In this tutorial, we are going to build a simple Flask login Form, it’s going to be a simple demonstration of Flask web flow and field validations.

Versions:

  • Python 3.8.5
  • Flask 2.0.1
  • Max OS X

Pre-Requisites:

Flask-WTF:

The support for web form handling that comes with Flask is a bare minimum, so to handle Web forms in this example, I am going to use flask-wtf so this extension is going to give me additional features such as field validation.

Flask extensions are regular python packages that are installed with pip, so pip install flask-wtf works well.

Note- Make sure to activate the virtual environment.

(venv) flask-tutorials % pip install flask-wtf
Collecting flask-wtf
  Downloading Flask_WTF-0.15.1-py2.py3-none-any.whl (13 kB)
Requirement already satisfied: itsdangerous in ./venv/lib/python3.8/site-packages (from flask-wtf) (2.0.1)
Collecting WTForms
  Downloading WTForms-2.3.3-py2.py3-none-any.whl (169 kB)
     |████████████████████████████████| 169 kB 1.8 MB/s 
Requirement already satisfied: Flask in ./venv/lib/python3.8/site-packages (from flask-wtf) (2.0.1)
Requirement already satisfied: MarkupSafe in ./venv/lib/python3.8/site-packages (from WTForms->flask-wtf) (2.0.1)
Requirement already satisfied: click>=7.1.2 in ./venv/lib/python3.8/site-packages (from Flask->flask-wtf) (8.0.1)
Requirement already satisfied: Werkzeug>=2.0 in ./venv/lib/python3.8/site-packages (from Flask->flask-wtf) (2.0.1)
Requirement already satisfied: Jinja2>=3.0 in ./venv/lib/python3.8/site-packages (from Flask->flask-wtf) (3.0.1)
Installing collected packages: WTForms, flask-wtf
Successfully installed WTForms-2.3.3 flask-wtf-0.15.1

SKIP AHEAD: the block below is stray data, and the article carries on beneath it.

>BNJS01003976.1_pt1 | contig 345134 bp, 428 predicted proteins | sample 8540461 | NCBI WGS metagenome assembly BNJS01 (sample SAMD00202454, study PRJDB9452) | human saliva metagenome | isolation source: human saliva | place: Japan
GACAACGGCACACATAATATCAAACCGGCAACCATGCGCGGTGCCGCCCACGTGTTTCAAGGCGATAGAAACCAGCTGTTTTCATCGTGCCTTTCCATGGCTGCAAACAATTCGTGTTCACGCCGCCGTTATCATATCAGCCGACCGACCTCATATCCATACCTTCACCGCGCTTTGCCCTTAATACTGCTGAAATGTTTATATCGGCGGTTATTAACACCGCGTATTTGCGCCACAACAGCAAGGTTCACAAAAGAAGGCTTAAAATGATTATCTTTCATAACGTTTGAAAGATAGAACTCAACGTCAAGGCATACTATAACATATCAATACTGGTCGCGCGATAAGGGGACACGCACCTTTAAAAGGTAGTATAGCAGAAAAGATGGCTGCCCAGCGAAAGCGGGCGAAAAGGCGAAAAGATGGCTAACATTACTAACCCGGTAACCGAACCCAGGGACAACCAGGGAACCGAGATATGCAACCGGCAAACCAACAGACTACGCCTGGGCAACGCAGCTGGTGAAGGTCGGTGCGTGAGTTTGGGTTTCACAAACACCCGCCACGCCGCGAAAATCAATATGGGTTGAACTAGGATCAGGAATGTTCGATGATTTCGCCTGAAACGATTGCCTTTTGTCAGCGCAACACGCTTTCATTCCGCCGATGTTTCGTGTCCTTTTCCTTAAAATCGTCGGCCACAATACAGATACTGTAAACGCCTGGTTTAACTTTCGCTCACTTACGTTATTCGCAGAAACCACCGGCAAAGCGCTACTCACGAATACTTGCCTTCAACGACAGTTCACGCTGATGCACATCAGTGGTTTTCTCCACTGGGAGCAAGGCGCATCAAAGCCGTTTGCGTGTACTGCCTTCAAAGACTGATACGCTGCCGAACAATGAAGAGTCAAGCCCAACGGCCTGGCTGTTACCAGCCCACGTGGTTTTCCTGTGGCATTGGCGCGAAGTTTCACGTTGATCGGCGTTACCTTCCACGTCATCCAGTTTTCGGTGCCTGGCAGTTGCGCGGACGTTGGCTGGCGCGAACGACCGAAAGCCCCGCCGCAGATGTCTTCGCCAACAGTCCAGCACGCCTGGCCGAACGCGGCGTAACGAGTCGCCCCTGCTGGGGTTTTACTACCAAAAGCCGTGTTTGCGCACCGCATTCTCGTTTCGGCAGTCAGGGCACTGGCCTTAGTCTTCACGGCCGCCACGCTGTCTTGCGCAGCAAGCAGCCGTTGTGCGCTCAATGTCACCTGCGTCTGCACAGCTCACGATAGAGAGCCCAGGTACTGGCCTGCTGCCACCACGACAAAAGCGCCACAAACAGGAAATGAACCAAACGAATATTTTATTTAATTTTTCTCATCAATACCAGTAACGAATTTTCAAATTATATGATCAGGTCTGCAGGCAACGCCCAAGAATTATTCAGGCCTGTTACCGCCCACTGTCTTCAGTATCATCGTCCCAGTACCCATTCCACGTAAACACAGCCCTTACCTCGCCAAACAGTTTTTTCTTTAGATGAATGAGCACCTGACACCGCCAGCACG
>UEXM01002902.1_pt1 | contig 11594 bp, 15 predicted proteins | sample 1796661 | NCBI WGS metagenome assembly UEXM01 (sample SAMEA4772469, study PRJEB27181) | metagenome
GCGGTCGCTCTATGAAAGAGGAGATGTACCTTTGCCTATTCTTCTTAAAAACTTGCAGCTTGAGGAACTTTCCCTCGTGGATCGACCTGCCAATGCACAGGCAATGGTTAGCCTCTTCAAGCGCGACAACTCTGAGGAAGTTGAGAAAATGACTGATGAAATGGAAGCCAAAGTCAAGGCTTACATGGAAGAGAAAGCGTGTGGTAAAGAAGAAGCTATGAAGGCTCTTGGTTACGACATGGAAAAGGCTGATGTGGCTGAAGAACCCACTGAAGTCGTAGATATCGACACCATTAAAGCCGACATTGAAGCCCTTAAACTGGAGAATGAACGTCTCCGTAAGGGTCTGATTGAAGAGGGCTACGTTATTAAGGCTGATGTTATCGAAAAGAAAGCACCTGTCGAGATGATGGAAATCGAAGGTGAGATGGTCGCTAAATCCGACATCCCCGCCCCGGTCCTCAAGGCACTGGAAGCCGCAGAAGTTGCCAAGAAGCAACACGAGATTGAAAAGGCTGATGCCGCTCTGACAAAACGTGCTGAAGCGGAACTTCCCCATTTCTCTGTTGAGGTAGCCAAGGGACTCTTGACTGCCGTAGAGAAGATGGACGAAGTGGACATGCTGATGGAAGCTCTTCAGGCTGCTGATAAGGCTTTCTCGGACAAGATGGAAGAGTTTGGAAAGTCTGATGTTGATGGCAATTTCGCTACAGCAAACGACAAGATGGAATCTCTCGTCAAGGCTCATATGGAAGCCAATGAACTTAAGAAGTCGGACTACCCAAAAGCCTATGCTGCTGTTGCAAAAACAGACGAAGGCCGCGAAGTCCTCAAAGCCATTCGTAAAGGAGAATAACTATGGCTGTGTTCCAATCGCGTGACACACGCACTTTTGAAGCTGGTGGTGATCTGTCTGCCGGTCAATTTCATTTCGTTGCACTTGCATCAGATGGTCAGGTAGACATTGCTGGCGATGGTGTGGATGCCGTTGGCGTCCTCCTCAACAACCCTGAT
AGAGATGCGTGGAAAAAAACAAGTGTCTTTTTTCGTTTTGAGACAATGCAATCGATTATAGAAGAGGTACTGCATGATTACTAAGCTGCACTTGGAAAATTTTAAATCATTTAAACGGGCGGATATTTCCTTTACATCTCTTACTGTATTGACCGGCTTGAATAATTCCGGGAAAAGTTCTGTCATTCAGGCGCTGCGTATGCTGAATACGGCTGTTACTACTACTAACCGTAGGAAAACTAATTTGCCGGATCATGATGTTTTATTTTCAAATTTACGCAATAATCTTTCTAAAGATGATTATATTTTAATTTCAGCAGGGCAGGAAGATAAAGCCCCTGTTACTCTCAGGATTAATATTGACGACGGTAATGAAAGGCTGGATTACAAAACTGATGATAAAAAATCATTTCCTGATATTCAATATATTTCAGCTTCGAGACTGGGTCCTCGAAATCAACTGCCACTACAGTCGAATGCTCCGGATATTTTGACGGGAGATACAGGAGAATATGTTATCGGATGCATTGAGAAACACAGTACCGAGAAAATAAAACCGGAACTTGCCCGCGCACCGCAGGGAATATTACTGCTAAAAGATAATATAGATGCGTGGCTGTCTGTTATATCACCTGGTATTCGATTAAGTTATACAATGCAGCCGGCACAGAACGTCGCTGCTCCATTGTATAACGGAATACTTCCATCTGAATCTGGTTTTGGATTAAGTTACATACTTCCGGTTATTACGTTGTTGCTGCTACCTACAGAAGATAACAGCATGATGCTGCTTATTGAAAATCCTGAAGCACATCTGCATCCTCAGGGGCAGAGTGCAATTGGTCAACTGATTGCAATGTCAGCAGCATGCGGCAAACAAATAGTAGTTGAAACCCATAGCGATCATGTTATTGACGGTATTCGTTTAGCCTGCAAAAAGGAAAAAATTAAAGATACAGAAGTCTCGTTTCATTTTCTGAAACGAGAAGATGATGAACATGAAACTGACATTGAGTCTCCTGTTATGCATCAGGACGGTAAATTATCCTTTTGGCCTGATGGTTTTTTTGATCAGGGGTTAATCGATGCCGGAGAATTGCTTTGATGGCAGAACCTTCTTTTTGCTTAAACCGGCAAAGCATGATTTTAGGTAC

To use the flask-wtf extension, the Flask application instance needs to be configured with a secret key. This secret key is used in the Falsk application for several things related to security.

In our case flask-wtf is going to use it to protect the web forms against a common attack called cross-site-request-forgery. So we have to configure this secrete-key in the application as a configuration variable.

The configuration variables in Flask can be configured in many ways, the easiest way to set them as app.config using dict syntax.

app.config['SECRET_KEY'] = 'secret-key'

Flask Login Form:

Application Structure:

(venv) flask-login-form %
.
├── app
│   ├── __init__.py
│   ├── forms.py
│   ├── routes.py
│   └── templates
│       ├── header.html
│       ├── index.html
│       └── login.html
├── config.py

Config.py

flask-login-form/Config.py
class Config(object):
    SECRET_KEY = 'my-secrete-key'

__init__.py

from flask import Flask
from config import Config

app = Flask(__name__)
app.config.from_object(Config)
from app import routes

When using flask-wtfto work with web forms, each form is represented by a python class. So here is the LoginForm class which represents the web form.

app/form.py
from flask_wtf import FlaskForm
from wtforms import StringField, PasswordField, SubmitField
from wtforms.validators import DataRequired

class LoginForm(FlaskForm):
    user_name  = StringField('UserName', validators=[DataRequired()])
    password = PasswordField('Password', validators=[DataRequired()])
    submit = SubmitField('Sign In')

Form classes are inherited from FlaskForm, provided by flask-wtfand the fields of the form are represented as class variables. On the above form, I have taken two form fields user_name and password, where user_name is StringField type and password is PasswordField type.

You may be noticed in the import statements, the *Fieldclasses are not directly coming from flask_wtfdirectly but coming from one of its dependencies called wtforms

*Fieldclasses accept some arguments, the first argument that I passed to StringField and PasswordField classes is that the label name that I want to use in the formwhen it is present to the user.

As a second argument, I defined validators, this is a very important aspect of creating a form and one of the reasons why flask-wtfand wtformsare great. We can define validation functions for each field and these are going to be executed automatically by the framework itself.

In the above example, I defined a required field validation, so that, I used a DataRequiredvalidator. This is going to prevent the user from submitting the field empty. I did the same thing for the password field too.

Note that in both cases the validator argument was set to a list, this is because we can assign more than one validator to each field, and also note that the validator itself is an object that needs to be created.